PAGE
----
Canada's new impaired driving laws 'taking away constitutional rights,' says defence lawyer
Police can now ask for a breath sample from any driver they lawfully stop, without evidence of inebriation
Canada's new impaired driving laws will allow police to violate people's constitutional rights, unfairly target people of colour and detain people without due cause, says defence lawyer Scott Newman.
The legislation, which came into effect this week, gives police officers the right to ask for a breath sample from any driver they lawfully stop, lowering the bar from the previous legislation, which required that an officer have reasonable suspicion that a person had been drinking.
Newman spoke to As It Happens host Carol Off about why he believes the new rules go too far. Here is some of what he had to say.
Mothers Against Drunk Driving says it will cut down on the amount of impaired driving in Canada by as much as 20 per cent and possibly save 200 lives every year. So why do you have a problem with it?
It's questionable whether or not any of those suggestions are accurate. There's no doubt that impaired driving is obviously a scourge and there's a lot of different ways to fight it.
But it would seem to certainly defence counsel [and rights groups] that it's not proper to fight this by taking away constitutional rights, by taking away protections against unreasonable search and seizure, by taking away protections against arbitrary detention, removing a right to counsel.
Your rights are your rights. They're meant to protect you from overreach of the state or overreach of the government, and it's contrary to constitutional norms to say, "Well, yeah, you have control over your body and your expectation of privacy — except in this one instance."
Our rights are not absolute, are they? I mean, the law will say there are reasonable limits on those [rights] if it's for a greater good or if there's a possible benefit to that. ... So are you saying this is wrong to do this, or that they just haven't found the right balance?
What you're essentially saying to citizens is, you know, the balance doesn't matter. You've been suspected of no crime. There's not even a scintilla of evidence that you've done anything wrong, but we're going to pull you out of your car, we're going to put you in the back of a cruiser car, we're going to detain you for five, 10 or 15 minutes, check your sobriety.
But is that such a serious violation of our rights if it means it's for the common good or the greater good to have people put in the back of a cruiser for five or 10 minutes? If it catches people who are impaired, if it saves the lives of people, a child that might be hit?
One of the ways that this can be kind of dressed up is they say, well, it's going to be random. It's going to affect everybody equally.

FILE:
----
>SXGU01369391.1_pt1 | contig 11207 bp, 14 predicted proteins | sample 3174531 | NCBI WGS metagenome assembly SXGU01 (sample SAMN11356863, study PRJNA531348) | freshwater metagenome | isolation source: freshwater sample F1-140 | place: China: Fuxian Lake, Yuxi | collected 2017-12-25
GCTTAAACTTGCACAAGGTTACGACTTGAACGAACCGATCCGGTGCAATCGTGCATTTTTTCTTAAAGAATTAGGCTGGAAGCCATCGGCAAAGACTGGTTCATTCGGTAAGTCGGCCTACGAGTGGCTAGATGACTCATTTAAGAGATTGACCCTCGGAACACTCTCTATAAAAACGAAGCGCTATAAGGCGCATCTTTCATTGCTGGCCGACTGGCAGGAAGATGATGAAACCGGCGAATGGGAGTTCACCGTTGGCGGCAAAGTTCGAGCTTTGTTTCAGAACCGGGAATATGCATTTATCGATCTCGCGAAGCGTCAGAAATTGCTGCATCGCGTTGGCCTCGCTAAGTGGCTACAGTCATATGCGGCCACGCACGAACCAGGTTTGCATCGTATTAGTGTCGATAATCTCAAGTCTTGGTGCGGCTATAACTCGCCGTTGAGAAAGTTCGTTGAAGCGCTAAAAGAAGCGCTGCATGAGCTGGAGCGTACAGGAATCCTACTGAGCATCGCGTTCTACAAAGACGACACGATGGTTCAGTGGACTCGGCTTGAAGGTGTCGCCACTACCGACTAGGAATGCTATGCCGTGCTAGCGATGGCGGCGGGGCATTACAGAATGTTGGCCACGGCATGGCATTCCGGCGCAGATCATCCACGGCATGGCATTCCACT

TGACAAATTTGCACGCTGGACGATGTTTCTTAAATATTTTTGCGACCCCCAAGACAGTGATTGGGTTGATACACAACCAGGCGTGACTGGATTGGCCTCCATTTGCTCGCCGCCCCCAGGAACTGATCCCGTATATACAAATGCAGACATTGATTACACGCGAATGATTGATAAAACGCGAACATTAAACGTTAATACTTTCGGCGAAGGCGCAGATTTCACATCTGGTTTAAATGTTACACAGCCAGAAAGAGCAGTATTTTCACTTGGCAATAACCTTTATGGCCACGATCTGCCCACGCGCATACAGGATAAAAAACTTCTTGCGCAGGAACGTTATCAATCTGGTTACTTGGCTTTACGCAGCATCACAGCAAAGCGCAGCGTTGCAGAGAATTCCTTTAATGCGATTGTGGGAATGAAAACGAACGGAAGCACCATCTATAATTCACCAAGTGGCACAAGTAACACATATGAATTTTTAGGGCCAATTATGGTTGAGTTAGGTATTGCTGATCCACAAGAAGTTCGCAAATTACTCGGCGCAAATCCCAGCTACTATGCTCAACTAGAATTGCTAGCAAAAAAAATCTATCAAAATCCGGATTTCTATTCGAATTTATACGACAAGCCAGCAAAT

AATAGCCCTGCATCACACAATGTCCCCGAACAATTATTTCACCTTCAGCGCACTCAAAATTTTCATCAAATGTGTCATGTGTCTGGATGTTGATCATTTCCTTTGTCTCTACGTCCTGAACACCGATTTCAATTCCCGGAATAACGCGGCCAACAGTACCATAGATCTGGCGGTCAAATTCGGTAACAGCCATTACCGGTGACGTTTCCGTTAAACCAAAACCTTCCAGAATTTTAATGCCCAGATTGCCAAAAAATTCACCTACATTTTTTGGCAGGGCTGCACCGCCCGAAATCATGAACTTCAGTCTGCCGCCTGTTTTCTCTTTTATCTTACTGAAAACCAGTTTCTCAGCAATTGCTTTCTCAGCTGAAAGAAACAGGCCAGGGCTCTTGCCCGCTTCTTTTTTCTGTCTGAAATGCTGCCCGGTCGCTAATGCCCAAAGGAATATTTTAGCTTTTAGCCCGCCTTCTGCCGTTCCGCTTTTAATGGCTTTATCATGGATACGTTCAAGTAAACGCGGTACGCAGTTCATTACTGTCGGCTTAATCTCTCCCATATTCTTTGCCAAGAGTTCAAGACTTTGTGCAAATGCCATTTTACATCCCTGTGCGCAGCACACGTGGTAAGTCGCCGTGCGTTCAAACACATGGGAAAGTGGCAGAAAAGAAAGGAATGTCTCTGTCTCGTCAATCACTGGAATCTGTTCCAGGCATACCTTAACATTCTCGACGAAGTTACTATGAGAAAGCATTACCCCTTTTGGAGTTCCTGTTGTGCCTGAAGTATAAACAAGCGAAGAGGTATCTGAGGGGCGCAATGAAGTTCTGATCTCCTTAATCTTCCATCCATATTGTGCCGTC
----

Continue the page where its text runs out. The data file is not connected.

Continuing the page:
But we know that policing in Canada is differential, at least in some part. There's race-based differences.
Murray Sinclair of The Truth and Reconciliation Commission, who [was] a judge from the Court of Queen's Bench in Manitoba, said: I would get pulled over all the time, whereas my fellow judges would never, ever get pulled over.
There's also possible ways that this can go wrong for people. I've had clients who are older. They're in their 60s or 70s and maybe they don't have the same level of breath available that they had when they were in their younger days.
If they're unable to provide a breath sample that's sufficient for testing, you're charged criminally immediately with failure to provide breath sample. Your license is seized. Your car is towed. Even if you're trying, you are treated and arrested and charged and processed as if you've broken the law.
We know there are so many reports, anecdotal and otherwise, about minorities being profiled, being stopped, being black while driving, or what you just mentioned about Indigenous people. What impact does this law have on them?
It's just ingraining a disadvantage. It's taking a disadvantage for them and making it worse.
You are a defence lawyer ... so what does this mean to you?
You're going to see a wide divergence of opinion amongst the judiciary, amongst the hundreds of judges that hear these trials each year.
Then it slowly works its way up in appropriate cases to the higher courts and at some point in time, a few years down the road, the Supreme Court of Canada will give us an opinion on one at a time.
We'll work our way through all the different Charter defences, but it's going to take a long time to get a definitive countrywide response from all of our courts as to the constitutionality of these new provisions.
Written by Sheena Goodyear with files from Canadian Press. Produced by Chris Harbord.